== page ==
Spring is almost here, and most crappie fishermen are catching limits on area lakes.
The popularity of this pan fish does not come from its ability to jump and tug when hooked; in fact, it doesn't pull nearly as hard as a feisty white perch. But when battered and fried, it tastes finer than a sizzling filet mignon.
Crappies, also known as speckled perch in some parts of the N.C. Piedmont, are fun and relatively easy to catch. Now is the time to catch them spawning in shallow water. Most are taken on small jigs or live crappie minnows.
When they're done spawning, crappies move off the banks to bridge pilings, boathouses and submerged brush piles. Most are taken during the day, but they also are known to feed actively after dark.
Night fishermen use lanterns and fluorescent lights to attract bait fish, which in turn draw crappies and other predator fish. Green glow lights, floated on the surface or suspended below, work well.
The battery-operated lights are available in lengths from 12 to 48 inches. Not only do they attract fish but they also illuminate the fishing area and make it easier to tie and bait hooks on an otherwise dark lake.
During the day, brush piles, docks, piers and boathouses afford shade, cover and protection that crappie require. Anglers pitch their jigs around entrances to boathouses and under docks. If they are lucky enough to cast inside a boathouse, that's better yet.
Knowing that crappies are attracted to brush piles, serious fishermen sink Christmas trees and other woody debris under cover of darkness. Then they will fish these so-called "secret holes" only when the area is void of other crappie fishermen. Christmas trees are popular, but they deteriorate more quickly than limbs of hardwood tress and must be replenished yearly.
Small reels on long fiberglass fishing rods have all but replaced the once-popular cane pole. Either will catch crappies when used with light line, an adjustable float and a tiny jig or minnow. A lightweight, closed-faced spinning outfit is also effective when fishing under boat docks and near submerged brush.
The key to catching crappies is to fish "gently." Move the bait ever so slowly, give the fish plenty of time to nibble, and play it carefully to the boat. The larger the crappie, the more likely its body weight will cause the small hook to pull from its soft mouth.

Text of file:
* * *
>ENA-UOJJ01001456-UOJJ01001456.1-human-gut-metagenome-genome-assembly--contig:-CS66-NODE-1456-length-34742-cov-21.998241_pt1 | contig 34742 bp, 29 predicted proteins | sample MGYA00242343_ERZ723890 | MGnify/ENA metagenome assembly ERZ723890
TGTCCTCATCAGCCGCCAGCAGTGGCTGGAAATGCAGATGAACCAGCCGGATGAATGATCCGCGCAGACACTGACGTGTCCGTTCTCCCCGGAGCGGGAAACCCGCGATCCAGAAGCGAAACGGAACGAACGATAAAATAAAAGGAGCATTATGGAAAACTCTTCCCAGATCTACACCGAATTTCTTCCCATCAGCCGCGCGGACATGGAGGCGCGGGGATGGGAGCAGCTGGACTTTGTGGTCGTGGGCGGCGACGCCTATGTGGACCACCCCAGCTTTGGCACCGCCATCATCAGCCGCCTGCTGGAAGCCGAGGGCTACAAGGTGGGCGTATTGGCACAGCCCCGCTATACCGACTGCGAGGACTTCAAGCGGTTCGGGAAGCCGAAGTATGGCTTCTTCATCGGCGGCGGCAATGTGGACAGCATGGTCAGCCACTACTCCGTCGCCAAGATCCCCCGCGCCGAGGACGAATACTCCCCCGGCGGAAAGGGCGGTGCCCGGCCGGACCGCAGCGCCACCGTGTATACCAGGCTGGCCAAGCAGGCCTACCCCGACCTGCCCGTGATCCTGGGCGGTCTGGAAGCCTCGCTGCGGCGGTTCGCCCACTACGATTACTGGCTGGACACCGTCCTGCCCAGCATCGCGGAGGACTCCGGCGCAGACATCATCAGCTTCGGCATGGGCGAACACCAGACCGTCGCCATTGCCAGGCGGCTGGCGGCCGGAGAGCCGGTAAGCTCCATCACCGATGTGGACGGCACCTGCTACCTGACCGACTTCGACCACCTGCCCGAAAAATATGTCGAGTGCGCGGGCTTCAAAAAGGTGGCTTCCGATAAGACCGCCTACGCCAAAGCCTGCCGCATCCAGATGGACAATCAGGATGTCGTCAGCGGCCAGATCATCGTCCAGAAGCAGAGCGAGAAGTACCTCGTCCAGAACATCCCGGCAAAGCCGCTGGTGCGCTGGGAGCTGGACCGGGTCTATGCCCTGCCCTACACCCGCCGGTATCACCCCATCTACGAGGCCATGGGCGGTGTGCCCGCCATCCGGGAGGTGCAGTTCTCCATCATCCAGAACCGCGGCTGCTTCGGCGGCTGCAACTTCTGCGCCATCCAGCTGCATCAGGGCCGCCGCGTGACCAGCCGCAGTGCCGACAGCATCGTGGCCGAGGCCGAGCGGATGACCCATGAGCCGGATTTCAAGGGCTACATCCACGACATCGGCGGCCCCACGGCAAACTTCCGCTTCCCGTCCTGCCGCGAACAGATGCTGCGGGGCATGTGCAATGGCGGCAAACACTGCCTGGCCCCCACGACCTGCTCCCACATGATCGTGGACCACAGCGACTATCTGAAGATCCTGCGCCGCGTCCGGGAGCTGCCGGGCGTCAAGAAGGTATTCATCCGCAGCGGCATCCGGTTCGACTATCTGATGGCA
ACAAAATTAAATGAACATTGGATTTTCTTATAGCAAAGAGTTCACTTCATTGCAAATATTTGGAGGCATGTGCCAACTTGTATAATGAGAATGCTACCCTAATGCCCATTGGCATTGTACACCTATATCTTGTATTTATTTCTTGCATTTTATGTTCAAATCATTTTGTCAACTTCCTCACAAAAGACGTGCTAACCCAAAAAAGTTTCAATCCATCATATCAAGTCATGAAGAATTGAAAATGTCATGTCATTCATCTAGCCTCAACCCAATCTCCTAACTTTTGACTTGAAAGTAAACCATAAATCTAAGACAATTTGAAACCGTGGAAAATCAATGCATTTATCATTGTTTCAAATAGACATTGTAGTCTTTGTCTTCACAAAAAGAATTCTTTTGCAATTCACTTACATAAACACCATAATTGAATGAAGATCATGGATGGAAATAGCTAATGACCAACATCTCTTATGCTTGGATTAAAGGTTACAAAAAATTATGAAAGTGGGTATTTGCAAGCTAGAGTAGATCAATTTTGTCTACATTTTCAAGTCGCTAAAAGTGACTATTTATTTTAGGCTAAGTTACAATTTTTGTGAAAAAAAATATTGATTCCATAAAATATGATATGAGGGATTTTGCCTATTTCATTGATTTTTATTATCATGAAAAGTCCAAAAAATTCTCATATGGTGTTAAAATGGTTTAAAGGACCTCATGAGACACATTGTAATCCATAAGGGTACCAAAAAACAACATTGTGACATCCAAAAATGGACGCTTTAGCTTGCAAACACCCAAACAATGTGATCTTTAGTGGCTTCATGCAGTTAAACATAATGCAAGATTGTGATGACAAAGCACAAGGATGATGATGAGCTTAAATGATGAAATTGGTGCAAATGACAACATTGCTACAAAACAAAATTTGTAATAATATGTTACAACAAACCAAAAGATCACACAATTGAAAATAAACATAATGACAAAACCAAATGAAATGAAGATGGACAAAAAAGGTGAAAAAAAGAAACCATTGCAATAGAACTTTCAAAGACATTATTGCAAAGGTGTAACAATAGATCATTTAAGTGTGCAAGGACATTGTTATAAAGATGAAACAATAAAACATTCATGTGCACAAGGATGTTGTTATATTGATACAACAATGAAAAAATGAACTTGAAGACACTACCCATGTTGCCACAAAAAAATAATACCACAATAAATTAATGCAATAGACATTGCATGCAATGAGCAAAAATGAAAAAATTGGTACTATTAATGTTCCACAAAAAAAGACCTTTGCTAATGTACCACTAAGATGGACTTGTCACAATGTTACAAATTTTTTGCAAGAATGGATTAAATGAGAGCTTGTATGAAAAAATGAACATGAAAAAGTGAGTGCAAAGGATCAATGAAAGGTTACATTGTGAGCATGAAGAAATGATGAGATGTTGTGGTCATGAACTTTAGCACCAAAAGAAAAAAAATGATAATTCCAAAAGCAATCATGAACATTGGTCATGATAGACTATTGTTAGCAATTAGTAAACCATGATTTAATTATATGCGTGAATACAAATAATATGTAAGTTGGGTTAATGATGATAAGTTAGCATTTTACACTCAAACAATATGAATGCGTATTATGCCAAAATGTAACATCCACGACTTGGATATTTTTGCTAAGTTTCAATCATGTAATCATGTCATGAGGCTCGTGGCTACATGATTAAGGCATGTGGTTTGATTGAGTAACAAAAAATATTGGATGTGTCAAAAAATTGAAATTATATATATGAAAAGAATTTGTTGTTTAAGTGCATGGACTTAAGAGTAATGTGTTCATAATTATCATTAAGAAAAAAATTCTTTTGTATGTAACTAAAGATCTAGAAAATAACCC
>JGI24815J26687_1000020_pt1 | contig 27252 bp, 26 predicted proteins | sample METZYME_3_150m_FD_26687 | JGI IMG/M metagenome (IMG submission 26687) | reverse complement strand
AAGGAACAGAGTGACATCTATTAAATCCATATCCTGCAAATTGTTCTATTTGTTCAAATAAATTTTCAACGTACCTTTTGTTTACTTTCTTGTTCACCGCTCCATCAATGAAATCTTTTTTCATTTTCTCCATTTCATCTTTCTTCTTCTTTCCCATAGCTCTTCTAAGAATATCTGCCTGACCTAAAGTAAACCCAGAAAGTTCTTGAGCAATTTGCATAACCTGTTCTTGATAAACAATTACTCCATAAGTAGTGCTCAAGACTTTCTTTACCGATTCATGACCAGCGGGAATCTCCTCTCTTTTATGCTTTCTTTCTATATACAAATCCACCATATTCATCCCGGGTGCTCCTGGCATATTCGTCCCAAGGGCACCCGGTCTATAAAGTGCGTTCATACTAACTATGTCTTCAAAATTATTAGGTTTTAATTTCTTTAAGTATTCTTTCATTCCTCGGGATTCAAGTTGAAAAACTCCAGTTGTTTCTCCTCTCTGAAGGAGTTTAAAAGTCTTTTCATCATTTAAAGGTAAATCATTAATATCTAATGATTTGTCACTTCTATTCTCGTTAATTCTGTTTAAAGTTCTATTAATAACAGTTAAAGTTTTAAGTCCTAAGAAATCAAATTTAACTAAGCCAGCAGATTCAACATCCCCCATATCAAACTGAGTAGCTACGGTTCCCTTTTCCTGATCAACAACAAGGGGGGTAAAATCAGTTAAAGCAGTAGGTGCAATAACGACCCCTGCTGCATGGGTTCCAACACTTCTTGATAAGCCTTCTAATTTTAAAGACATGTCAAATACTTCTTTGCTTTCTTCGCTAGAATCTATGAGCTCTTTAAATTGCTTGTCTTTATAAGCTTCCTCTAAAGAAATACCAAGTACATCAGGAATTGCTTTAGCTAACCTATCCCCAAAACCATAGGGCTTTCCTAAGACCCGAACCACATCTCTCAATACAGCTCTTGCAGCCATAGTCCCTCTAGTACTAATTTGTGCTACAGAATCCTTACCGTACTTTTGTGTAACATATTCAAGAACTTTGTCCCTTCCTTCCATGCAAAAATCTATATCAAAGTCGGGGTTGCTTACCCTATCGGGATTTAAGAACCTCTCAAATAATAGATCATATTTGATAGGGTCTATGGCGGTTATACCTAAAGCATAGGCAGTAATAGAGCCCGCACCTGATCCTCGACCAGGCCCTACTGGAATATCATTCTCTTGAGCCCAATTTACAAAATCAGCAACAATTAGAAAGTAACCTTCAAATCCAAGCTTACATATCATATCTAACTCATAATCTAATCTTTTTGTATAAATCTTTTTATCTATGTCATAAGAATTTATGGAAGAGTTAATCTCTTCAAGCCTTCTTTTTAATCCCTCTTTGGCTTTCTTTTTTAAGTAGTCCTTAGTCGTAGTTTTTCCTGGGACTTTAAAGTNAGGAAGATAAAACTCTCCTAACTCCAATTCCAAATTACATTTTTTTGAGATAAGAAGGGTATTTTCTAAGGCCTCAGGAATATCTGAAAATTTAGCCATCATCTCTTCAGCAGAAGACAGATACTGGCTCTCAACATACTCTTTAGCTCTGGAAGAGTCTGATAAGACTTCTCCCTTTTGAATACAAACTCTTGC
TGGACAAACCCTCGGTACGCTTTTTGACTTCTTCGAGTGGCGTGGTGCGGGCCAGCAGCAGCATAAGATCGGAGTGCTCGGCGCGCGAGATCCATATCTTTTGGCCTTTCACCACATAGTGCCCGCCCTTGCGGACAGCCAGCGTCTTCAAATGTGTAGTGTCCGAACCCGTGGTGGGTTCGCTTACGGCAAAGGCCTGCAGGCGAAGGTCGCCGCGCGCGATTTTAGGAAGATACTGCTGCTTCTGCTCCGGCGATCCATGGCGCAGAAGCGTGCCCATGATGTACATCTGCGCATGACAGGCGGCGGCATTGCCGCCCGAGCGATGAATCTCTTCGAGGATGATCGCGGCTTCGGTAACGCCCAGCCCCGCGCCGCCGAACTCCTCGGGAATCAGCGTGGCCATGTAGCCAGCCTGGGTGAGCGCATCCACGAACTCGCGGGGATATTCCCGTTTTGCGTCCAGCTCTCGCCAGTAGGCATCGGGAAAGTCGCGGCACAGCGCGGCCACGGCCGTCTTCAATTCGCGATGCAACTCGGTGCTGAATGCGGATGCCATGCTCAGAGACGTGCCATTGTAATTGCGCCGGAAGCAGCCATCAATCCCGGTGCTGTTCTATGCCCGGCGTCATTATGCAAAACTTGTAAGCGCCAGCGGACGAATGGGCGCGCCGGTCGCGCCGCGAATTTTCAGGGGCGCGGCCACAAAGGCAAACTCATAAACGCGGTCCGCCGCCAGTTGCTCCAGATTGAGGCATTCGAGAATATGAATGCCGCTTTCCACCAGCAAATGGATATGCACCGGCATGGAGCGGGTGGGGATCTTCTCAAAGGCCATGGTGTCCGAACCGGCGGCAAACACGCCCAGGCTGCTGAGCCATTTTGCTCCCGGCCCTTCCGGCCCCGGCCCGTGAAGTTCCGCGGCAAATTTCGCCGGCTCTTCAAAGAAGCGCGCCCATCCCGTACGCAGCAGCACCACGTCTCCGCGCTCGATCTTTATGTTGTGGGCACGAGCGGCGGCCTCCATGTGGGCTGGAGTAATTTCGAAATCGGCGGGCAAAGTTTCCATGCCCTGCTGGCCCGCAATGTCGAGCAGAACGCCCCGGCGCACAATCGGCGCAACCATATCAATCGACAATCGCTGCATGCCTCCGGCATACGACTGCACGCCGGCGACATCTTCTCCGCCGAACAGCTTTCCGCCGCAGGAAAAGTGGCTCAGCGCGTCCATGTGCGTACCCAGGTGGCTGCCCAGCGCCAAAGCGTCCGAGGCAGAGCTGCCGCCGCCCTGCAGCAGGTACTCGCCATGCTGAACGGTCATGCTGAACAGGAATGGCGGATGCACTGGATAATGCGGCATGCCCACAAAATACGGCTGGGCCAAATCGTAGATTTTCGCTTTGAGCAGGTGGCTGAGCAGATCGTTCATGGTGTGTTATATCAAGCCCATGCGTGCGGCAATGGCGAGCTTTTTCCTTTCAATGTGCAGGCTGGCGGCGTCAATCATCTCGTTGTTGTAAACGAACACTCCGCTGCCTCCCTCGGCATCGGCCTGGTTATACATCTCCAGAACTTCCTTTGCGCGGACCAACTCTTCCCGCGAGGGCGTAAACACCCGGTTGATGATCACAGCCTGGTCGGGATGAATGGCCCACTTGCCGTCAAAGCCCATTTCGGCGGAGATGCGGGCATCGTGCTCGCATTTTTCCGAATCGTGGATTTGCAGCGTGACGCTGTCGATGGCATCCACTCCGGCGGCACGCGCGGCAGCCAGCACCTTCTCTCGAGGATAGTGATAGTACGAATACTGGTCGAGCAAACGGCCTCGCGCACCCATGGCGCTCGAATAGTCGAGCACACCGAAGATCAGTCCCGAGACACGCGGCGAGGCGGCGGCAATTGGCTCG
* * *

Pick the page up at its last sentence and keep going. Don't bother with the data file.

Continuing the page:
The creel limit for crappies on Lake Norman is 20 per angler per day, with an 8-inch minimum size limit. Crappies can grow to 8 inches within the first year. After that, the gain in length slows to about one inch per year. Large crappie (12 inches or longer) are known as "slabs." Slabs are prized by fishermen who enjoy eating their fillets.
Crappie fishing is a great family sport and a culinary delight. Give it a try!
A free safe boating class, "How to Navigate Lake Norman, Day or Night," will be offered 6:30-8 p.m. March 16 at North Point Watersports, off Interstate 77 Exit 36 in Mooresville. Topics for discussion will include "Understanding LKN's Channel Marker and Buoy System"; "Identifying and Learning How to Avoid the 10 Most Dangerous Spots"; and "Interpreting Lake Maps." For more information, call me at 704-617-6812 or e-mail email@example.com.
A free fishing seminar, "Bass Fishing for the Occasional Angler," will be presented 6:30-8 p.m. march 24 at Gander Mountain, off I-77 Exit 36 in Mooresville. Bring the family. I will discuss how to catch limits of largemouth and spotted bass by trolling, drifting and still-fishing with live baits and artificial lures, from the shoreline or from any type of boat. A free detailed list of Lake Norman's top 10 bass spots will be given to participants. Details: 704-658-0822.
The Lake Norman Sail & Power Squadron's next Boater Safety Class will be at 8 a.m. March 26 at Huntersville United Methodist Church, 14005 Stumptown Road, Huntersville. The fee is $45. To register, visit www.usps.org/lakenorman; for more information call Bob Yannacci at 704 660 5568.
Bass fishing is excellent, particularly for those targeting spotted bass. Warming water has drawn bass to the shallows; most are being caught in less than five feet of water. Crappies and perch are plentiful around brush and deep docks and are being taken on minnows and jigs.
The surface water temperature varies by location but is mainly in the 50s in open waters not affected by the power plants. The water level is about 3.7 feet below full pond on Lake Norman and 2.7 feet below full pond on Mountain Island Lake.